Remove the hardware holding the down pipe to the turbo and the down pipe can be pulled out from the bottom. Once again feel and look around to make sure you got all of the bolts before you go yanking on the down pipe too hard. Once they are all taken off it should only take a light tug to get it free.

The up pipe removal is more complicated than taking off the down pipe. Once again there will be a sensor that needs to be unplugged. A pair of nuts and bolts holds the up pipe to the exhaust manifold on the bottom of the engine. They are easily removed with some help from our friend WD-40 and then it’s time to go back up to the top of the engine. Five nuts thread on to studs that hold the up pipe to the turbo. There were no problems pulling ours out – the problems started when the up pipe was completely unbolted. It didn’t want to come out through the bottom or top of the engine so we had to jack the engine up to gain enough clearance to remove it. We undid the bolts on a bracket holding the tranny to the body, took the two passenger side lower motor mount nuts out and put a jack underneath the engine. It only took about two to three inches of raising the engine to get the up pipe out, but we still had to do it. Before you drop the engine back down, put the studs that Injen provides with their up pipe on it, put the sensor from the factory up pipe in it and slide it into position. Reuse all of the factory hardware and put the Injen up pipe and down pipe just like how you took the factory ones out. (We don’t usually like to say reinstall in reverse of removal, but in this instance it’s so straightforward we did – OVB)

The folic looking protrusion from the rear of the down pipe is where the oxygen sensor goes. It might look a bit odd, but it was designed this way to keep the dreaded Check Engine Light from flashing regularly.

Exhaust Install
The factory exhaust system is divided into two sections after the down pipe. The first part has a catalytic converter and runs back right to a break right before the axle and the second section has the muffler. Assuming the front of the exhaust system is already disconnected from the down pipe removal then undo the two sections from each other.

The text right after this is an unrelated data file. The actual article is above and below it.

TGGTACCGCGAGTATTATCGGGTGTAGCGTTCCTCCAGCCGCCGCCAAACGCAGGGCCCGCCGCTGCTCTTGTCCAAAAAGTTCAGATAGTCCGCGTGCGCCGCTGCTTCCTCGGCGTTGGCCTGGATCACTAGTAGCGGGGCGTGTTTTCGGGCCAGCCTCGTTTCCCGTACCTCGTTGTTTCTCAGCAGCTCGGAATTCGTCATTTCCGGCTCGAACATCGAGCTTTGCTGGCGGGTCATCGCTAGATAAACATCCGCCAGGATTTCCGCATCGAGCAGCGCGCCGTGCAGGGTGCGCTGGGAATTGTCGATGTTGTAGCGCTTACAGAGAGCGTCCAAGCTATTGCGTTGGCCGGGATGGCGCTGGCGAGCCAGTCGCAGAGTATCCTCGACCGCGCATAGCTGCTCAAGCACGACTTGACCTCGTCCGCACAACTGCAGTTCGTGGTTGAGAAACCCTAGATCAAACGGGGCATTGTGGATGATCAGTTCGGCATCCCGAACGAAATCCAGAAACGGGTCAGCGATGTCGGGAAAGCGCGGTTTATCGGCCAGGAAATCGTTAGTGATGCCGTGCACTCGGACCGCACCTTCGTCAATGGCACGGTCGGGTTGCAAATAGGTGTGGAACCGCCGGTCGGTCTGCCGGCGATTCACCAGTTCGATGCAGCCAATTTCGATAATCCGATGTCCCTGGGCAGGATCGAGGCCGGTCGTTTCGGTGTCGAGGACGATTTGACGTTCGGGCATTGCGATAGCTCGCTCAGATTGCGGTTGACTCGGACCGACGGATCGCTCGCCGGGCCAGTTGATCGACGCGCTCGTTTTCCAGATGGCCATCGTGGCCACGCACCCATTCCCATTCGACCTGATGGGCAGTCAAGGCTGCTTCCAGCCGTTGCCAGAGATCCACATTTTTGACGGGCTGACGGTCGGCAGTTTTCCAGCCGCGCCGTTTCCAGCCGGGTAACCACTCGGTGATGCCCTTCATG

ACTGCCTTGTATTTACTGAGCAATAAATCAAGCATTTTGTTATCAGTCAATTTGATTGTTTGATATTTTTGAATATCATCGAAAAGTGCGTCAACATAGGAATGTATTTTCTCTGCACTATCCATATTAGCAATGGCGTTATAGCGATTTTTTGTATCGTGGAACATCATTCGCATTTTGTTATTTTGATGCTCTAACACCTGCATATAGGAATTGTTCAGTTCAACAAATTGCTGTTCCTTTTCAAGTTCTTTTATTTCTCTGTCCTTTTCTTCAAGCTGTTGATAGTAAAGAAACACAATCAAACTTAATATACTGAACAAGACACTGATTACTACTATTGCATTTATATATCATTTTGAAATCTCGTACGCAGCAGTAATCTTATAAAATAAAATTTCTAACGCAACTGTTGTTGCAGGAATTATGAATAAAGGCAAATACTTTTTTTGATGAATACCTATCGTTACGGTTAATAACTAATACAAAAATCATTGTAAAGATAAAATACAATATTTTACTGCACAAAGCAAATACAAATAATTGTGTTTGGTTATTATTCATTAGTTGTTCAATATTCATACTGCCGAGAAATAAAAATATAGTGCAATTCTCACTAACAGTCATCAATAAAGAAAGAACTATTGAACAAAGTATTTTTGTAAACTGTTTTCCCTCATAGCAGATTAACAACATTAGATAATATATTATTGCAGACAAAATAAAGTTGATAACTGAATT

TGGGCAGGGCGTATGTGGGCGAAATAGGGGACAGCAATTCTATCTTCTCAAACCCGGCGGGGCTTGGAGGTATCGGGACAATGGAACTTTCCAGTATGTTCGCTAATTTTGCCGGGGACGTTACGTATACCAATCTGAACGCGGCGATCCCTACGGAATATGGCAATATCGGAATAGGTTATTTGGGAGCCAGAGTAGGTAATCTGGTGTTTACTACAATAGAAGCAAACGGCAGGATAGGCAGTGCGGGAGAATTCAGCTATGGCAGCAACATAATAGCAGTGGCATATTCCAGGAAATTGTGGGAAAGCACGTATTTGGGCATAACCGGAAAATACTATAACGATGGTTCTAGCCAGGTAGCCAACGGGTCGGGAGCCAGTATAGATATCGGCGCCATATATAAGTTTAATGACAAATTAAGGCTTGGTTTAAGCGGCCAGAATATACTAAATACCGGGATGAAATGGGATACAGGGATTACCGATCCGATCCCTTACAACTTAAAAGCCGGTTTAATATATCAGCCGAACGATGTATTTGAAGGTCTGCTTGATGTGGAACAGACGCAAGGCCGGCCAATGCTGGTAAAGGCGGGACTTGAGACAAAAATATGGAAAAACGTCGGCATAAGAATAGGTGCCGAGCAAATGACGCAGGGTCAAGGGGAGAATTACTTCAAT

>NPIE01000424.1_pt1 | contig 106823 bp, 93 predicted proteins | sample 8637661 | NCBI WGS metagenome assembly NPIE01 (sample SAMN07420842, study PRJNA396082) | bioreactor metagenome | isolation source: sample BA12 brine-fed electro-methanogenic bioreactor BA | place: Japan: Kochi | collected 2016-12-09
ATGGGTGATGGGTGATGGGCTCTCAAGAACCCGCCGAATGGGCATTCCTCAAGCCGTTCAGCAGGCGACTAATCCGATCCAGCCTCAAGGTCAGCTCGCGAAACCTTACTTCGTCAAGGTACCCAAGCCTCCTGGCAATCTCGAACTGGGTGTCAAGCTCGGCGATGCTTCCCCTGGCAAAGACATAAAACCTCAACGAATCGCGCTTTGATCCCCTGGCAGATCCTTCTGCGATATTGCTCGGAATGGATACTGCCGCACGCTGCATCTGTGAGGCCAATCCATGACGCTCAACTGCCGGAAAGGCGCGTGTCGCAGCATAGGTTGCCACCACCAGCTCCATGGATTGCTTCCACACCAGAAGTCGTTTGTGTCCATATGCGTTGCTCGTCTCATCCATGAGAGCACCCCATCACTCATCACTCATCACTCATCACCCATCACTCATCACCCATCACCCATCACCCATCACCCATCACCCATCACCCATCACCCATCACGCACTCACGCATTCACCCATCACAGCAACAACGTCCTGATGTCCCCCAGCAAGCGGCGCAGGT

Three hangers hold the rear section in place. The rubber hangers can be pulled off of the mounting brackets and the section will just drop. In the middle of the section with the catalytic converter there is only one hanger – take it off and remove the piping.

A side-by-side comparison between the two and it’s obvious why the Injen exhaust flows better. Not only is the piping physically larger, it also doesn’t have the drastic turns and the turns themselves are mandrel bent for less air restriction.

Start by putting the rear section in first mainly because it has three hangers to hold it in place versus only one. Take the stock hangers and slide them on to the new brackets then put it in place using the three factory mounting points.

New nuts and bolts come with the Injen kit along with a new gasket. Use them where the center pipe meets the rear pipe after putting the center section on the hanger, but only make them snug. Go back to where the exhaust meets the down pipe and torque those two bolts down. Before completely tightening the rear exhaust connection, make sure there are no clearance issues and everything is aligned properly then you’re done.

Now both the intake and exhaust are taken care of. But it takes more than power to be successful on the track or at an autocross event. Most of the performance comes in and out of the turns so if we don’t like getting passed regularly then that would be next on the agenda.

Injen Technology
285 Pioneer Place
Pomona, CA 91768